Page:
If an rigid rod a light year long was rotated, would the other end also rotate at the same time? If yes, that would mean, that the information to rotate the rod in the same direction would have to travel faster than the speed of light. thanks...
By Celia Elliott
June 3, 2011
UPDATE 6/03/2011—At a gala celebration in Seoul yesterday, Professor of Physics and Howard Hughes Medical Investigator Taekjip Ha was presented the 2011 Ho-Am Prize in Science. In attendance were the current prime minister of South Korea, Hwang-sik Kim and chairman of Samsung, Kun-hee Lee. The other laureates were Thomas H. Lee, Stanford University (Engineering Prize), Augustine M.K. Choi, Harvard Medical School (Medicine), Kyung Wha Chung, violinist (The Arts), and the Korea Legal Aid Center for Family Relations (Community Service).
4/08/2011—Professor of Physics and Howard Hughes Medical Investigator Taekjip Ha has been awarded the 2011 Ho-Am Prize in Science by the Ho-Am Foundation of Korea. The Prize was established by Kun-hee Lee, chairman of Samsung, in 1990 to honor the vision of "Ho-Am" Byung-Chull Lee, the founder of Samsung, and to carry forward his commitment to promote activities and people that contribute to the public well-being. The Ho-Am Prizes are widely regarded as the Korean equivalent of the Nobel Prizes.
Ha was recognized for his pioneering application of fluorescence resonance energy transfer techniques to reveal the behavior and physical characteristics of single biomolecules. By combining sophisticated nanoscale imaging methods with state-of-the-art molecule manipulation techniques, Ha and his group are able to control and visualize the movements of single biomolecules. They have observed helicases unzip DNA, enzymes repair and recombine DNA, and ribozymes fold and unfold—one molecule at a time.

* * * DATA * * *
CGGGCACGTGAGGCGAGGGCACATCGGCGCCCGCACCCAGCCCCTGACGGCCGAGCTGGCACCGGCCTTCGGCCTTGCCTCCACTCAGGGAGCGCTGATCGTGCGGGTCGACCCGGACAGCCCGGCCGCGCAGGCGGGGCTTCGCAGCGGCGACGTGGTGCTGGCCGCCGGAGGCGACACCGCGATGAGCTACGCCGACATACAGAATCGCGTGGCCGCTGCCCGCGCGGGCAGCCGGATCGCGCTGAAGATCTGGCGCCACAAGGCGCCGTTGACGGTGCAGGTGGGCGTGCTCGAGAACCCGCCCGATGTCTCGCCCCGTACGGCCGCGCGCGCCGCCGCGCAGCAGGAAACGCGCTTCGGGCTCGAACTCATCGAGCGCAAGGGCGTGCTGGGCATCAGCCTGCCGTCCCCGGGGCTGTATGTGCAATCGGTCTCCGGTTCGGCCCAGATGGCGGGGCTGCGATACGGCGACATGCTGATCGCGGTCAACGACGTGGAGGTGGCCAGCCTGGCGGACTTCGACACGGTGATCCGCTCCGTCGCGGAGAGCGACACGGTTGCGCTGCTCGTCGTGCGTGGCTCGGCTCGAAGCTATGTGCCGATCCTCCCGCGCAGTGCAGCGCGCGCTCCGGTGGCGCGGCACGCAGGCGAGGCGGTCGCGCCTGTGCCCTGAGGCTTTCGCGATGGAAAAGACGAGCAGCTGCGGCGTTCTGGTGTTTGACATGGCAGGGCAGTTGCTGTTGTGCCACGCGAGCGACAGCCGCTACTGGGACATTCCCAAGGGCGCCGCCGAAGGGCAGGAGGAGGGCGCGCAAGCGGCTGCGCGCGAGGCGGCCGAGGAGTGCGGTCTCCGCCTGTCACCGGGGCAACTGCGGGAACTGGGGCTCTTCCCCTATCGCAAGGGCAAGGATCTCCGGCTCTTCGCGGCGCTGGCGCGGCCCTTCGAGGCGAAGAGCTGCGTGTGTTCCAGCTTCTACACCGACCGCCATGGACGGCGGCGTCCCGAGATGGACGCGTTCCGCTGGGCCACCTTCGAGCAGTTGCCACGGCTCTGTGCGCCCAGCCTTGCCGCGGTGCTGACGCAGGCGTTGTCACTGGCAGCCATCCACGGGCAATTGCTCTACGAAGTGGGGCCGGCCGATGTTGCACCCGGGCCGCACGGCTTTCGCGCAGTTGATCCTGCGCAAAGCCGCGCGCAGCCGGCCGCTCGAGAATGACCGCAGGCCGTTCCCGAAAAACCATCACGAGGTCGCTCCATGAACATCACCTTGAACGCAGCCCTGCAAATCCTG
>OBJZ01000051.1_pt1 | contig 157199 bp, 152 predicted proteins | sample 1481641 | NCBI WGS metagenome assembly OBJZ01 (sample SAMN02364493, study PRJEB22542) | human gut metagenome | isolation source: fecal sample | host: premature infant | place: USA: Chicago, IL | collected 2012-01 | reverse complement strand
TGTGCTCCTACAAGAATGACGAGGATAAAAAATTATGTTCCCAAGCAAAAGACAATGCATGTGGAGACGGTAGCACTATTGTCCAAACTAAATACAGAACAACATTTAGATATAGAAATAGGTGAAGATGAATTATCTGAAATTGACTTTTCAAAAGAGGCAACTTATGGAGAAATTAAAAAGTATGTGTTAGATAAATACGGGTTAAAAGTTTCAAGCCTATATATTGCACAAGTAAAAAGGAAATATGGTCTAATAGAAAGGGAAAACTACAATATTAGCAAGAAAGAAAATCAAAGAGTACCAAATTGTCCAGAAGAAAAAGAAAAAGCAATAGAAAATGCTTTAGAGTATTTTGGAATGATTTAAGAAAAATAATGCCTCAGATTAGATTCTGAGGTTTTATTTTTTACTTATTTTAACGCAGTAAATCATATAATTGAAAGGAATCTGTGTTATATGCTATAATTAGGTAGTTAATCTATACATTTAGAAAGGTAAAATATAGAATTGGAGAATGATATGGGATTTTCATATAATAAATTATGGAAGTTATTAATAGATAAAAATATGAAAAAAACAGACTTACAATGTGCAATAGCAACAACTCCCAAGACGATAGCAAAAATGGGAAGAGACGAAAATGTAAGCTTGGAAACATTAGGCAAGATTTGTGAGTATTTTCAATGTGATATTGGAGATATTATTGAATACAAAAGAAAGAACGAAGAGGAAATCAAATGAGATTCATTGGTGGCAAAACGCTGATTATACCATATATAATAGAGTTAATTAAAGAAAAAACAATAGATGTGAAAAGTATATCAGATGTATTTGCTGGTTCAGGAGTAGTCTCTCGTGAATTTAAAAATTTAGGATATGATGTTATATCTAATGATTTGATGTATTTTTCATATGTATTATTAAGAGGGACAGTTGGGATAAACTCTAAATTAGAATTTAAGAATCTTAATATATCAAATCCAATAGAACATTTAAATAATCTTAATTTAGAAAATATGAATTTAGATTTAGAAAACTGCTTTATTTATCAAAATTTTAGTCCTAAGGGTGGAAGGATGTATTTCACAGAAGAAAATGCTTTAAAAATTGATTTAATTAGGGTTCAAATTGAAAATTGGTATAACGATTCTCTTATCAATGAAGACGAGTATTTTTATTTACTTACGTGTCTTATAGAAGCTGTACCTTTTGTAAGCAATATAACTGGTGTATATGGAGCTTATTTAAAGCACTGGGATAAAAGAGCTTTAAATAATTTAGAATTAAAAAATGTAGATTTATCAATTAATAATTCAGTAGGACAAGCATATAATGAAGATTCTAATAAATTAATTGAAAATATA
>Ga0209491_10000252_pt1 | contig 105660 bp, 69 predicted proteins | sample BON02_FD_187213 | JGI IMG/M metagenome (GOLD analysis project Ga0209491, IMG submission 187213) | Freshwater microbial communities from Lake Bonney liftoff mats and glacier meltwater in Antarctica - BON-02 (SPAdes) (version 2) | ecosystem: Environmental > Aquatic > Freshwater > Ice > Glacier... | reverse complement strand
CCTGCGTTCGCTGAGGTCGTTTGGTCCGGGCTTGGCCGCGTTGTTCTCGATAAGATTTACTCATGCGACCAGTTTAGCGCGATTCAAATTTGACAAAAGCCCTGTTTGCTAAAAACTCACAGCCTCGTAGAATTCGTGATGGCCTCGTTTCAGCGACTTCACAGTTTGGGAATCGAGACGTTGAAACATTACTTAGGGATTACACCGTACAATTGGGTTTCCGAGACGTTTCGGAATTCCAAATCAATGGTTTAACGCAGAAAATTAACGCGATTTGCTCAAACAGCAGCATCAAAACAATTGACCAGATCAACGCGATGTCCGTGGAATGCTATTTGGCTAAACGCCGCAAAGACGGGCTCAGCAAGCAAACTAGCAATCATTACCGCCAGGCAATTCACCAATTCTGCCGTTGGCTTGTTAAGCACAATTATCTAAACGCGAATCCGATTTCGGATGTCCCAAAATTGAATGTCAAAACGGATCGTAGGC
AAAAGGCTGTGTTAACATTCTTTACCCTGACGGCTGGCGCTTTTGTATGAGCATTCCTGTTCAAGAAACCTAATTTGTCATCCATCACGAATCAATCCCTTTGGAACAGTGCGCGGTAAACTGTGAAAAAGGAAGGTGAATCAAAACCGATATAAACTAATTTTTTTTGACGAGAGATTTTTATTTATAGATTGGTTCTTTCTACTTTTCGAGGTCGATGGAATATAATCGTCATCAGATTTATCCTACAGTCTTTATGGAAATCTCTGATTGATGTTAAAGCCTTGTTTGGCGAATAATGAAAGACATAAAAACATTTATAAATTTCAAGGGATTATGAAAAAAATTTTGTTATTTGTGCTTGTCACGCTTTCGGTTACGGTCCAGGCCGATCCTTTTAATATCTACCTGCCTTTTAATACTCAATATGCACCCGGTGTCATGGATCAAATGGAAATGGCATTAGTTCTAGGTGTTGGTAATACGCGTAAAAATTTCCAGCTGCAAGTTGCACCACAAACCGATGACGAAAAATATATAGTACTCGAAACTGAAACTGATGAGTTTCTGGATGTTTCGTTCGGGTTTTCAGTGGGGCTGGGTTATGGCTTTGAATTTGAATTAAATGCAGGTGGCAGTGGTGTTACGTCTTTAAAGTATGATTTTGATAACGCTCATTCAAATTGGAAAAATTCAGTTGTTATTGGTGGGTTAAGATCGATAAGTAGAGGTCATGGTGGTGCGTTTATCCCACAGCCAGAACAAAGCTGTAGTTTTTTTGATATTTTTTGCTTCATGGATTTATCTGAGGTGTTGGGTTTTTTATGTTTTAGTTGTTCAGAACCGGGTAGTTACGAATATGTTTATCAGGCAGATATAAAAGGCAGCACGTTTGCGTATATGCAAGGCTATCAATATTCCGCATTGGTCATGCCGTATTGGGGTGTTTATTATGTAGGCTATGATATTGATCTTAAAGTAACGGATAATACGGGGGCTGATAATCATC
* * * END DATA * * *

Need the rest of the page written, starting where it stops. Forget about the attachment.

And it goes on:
In his most recent work, Ha has used single-molecule measurements to elucidate protein-DNA interactions and enzyme dynamics. He has developed novel optical techniques, fluid-handling systems, and surface preparations, as well as novel hybrid microscopes that combine spectroscopy, microscopy, and optical and magnetic trapping techniques.
Ha has established a very large and successful research group at Illinois, where he has aggressively pursued collaborations both within Physics and across the campus. In addition to Physics, Ha holds appointments as professor in the Center for Biophysics and Computational Biology and as a faculty member of the precision proteomics research theme in the Institute for Genomic Biology. He is an affiliate of the Beckman Institute, the Department of Medical Biochemistry, College of Medicine, and the Department of Chemistry at Illinois.
In 2008, with Klaus Schulten, Ha led the team that obtained National Science Foundation funding for a new “Physics Frontiers Centers” at the University of Illinois. The Center for the Physics of Living Cells (CPLC), of which Ha is co-director, is one of only nine such NSF centers in the United States, and one of only two devoted to biological physics.
Ha has received the Bárány Award of the Biophysical Society (2007), an Alfred P. Sloan Foundation Fellowship (2003), a Cottrell Scholar Award (Research Corporation, 2003), the Young Fluorescence Investigator Award of the Biophysical Society (2002), and a Searle Scholar Award (2001). He was named a University Scholar at the University of Illinois in 2009. He is a fellow of the American Physical Society.
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